Soapmaking books reviews

After I started this nice hobby, my soapmaking library expanded quite quickly. There is an incredibly high number of books in this domain, of different content and quality, generally reflecting the categorization of different methods and types of soap.

Those I have read I will review here (I will add more reviews – see below for my complete library) and to my best knowledge divide into two basic categories:

1) books that are suitable also for complete beginners
2) books for more experienced soapmakers

 

Basic methods

(suitable also for complete beginners), the carousel shows books in my library which I will review.

  • C. Kalia Westerman – Melt & Mold Soap Crafting

    This is a very nice book for melt&pour soapmaking – this means using a meltable soap
    base.

    The photo-documentation is excellent and explains basic and more advanced techniques for creation of different shapes and combinations….
    What I like is that author emphasize the technique and discuss well all possible problems you can encounter and their solution. There is a nice section on colours and a lot of ideas and advice.

    I very frankly believe, this book should be on a shelf of each melt&pour soapmaker.

 

  • Susan Miller Cavitch – The Natural Soap Book

    The very first book, that showed me some years ago the wonderful world of natural soapmaking. It does not contain photos or colored pictures, but explains very well the basic principles of cold process. Not only the technology and instructions, but also the necessary basic chemistry. It explains how to compute the necessary quantity of NaOH for your own recipe. The instructions are very detailed. The book is a bit older, therefore it does not mention using blender. I believe that the other book of Susan Miller Cavitch: The Soapmaker’s Companion might be better choice.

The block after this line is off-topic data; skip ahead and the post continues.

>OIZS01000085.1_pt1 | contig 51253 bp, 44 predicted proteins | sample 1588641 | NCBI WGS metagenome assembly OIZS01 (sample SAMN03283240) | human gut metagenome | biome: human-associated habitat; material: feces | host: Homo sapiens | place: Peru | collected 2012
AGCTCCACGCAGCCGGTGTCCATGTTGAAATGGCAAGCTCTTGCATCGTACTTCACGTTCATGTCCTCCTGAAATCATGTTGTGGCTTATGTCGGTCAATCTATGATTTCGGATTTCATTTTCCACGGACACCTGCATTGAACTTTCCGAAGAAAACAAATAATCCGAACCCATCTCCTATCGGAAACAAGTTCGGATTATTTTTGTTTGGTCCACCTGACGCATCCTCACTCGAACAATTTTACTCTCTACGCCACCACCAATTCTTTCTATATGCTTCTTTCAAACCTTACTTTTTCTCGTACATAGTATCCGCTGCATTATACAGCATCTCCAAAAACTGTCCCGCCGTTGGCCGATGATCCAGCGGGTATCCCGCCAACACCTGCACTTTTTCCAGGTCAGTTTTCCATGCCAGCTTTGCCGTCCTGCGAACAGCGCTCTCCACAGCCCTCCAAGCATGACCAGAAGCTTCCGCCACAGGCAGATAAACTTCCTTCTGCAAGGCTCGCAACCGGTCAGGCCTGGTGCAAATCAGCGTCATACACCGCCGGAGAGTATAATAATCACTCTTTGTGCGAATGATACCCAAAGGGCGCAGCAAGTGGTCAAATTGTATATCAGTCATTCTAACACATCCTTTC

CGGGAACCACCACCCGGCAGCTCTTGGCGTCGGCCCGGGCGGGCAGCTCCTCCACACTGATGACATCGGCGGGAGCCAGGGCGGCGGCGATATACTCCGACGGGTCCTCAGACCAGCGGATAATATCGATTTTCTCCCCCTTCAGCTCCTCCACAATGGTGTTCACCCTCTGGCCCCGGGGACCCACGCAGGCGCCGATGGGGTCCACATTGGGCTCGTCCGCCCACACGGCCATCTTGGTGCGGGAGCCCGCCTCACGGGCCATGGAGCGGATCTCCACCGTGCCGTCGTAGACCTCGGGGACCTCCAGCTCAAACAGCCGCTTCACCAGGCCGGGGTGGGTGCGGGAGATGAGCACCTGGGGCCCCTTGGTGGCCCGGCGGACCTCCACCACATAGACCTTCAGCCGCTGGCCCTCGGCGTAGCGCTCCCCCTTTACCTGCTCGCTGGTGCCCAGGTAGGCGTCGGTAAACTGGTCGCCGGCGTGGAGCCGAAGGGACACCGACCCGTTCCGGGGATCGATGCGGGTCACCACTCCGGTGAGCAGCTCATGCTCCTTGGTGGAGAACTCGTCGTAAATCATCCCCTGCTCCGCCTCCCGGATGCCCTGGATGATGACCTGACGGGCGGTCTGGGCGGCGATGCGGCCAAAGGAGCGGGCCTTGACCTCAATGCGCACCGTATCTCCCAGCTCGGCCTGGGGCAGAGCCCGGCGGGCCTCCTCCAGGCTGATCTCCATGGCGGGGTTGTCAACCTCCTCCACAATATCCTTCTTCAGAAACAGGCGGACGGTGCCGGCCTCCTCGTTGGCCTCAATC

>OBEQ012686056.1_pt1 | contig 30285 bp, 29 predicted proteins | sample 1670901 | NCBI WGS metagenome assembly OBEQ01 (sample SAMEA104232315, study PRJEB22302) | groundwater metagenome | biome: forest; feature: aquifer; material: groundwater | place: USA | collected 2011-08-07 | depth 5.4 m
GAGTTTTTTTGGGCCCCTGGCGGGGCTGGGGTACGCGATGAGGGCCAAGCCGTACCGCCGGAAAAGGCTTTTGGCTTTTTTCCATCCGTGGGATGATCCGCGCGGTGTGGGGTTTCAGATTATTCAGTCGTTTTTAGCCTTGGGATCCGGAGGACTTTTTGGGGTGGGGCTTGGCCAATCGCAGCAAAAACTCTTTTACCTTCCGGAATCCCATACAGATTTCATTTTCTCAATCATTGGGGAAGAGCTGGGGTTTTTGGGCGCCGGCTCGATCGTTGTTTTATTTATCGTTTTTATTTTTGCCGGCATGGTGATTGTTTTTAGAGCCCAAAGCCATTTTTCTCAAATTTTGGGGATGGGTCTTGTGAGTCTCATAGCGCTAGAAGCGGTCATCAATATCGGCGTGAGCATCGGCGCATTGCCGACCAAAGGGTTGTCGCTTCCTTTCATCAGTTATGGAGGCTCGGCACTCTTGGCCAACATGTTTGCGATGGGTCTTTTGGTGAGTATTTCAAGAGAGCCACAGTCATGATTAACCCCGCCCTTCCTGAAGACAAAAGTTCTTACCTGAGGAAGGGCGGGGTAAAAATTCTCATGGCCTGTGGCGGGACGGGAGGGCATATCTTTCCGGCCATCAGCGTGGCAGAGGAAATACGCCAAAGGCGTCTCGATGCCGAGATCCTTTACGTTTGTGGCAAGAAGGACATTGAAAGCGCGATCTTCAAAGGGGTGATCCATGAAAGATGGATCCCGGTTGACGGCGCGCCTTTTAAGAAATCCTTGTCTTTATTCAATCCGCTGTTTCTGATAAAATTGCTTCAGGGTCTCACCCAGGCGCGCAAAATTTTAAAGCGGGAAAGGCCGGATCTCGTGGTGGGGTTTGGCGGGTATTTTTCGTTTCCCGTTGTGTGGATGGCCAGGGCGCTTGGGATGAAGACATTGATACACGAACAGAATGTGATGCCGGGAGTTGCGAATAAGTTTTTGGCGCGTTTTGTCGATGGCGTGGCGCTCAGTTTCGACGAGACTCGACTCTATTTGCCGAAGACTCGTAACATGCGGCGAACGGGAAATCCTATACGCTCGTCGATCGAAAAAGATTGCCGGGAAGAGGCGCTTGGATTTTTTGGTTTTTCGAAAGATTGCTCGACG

• Garzena Patrizia, Tadiello Marina – Il tuo sapone naturale

    When I was in Bologna in Italy to visit my friend, I bought this book and even when I do not speak italian, I could see that this book was really good.
    I speak well french and I really believed that I can understand at least something. Well, I understood that this is one of the best and the most detailed books on soapmaking ever! I liked it so much that I scanned it to pdf, used the text recognition program and translated it by google translate.

    The book has 235 pages of high quality paper and photographs and you can find there everything:

    • history and chemistry basics
    • detailed characteristics of a large number of oils and fats, hydroxides, SAP calculation
    • section on using different liquids and additives (beer, milk, …)
    • detailed description of cold process (CP) and hot process (HP) methods
    • detailed description of new techniques of CP and HP
    • detailed description of liquid and transparent soap making (did you know you can make liquid soap by cold process?)
    • Of course a selection on scents, essential oils and and their fixation, coloring and a very good section on troubleshooting.

    Everything is written in detail, like if it were multiple specialized books in one. If you speak italian, or has the patience I had to translate it, this is THE BIBLE! As I have found later, there is an English version of this book on the US market, called Soap naturally. I don’t know if this is the same version or not.

 

Advanced methods

the carousel shows books in my library which I will review.

 

In cold process

it is good to have some experience with cold process method

  • Anne L. Watson: Milk Soapmaking

    If you plan to make milk soaps, this is the book of reference for you. Anne introduces the “cold technique” a “warm technique”, but these are only variants of the cold process as “cold” and “warm” reflect the process of how the milk is incorporated to the soap.
    The book has no photos, however the process is described in detail and there is a nice collection of recipes (two of my favorite recipes come from this book, see:

  • The book assumes you are already familiar with the cold process technique.

In hot process

it is advantageous to have experience with hot process

 

  • Catherine Failor – Making Natural Liquid Soaps

    I would say a bible of liquid soapmaking.

    First book on this subject, well done with plenty of photo-documentation.

    Quite detailed, however, sometimes the author forgets to explain important facts.

    For example that the “excess of KOH” in her recipes (13% of KOH more than necessary according to SAP values), is just a consequence of the fact that KOH flakes contain only 85% of potassium hydroxid (I figured this out by chance). Oherwise alpha and omega for liquid soapmaking.

    Contains detailed chapter on troubleshooting.

    This book requires an experienced reader in the hot process soapmaking.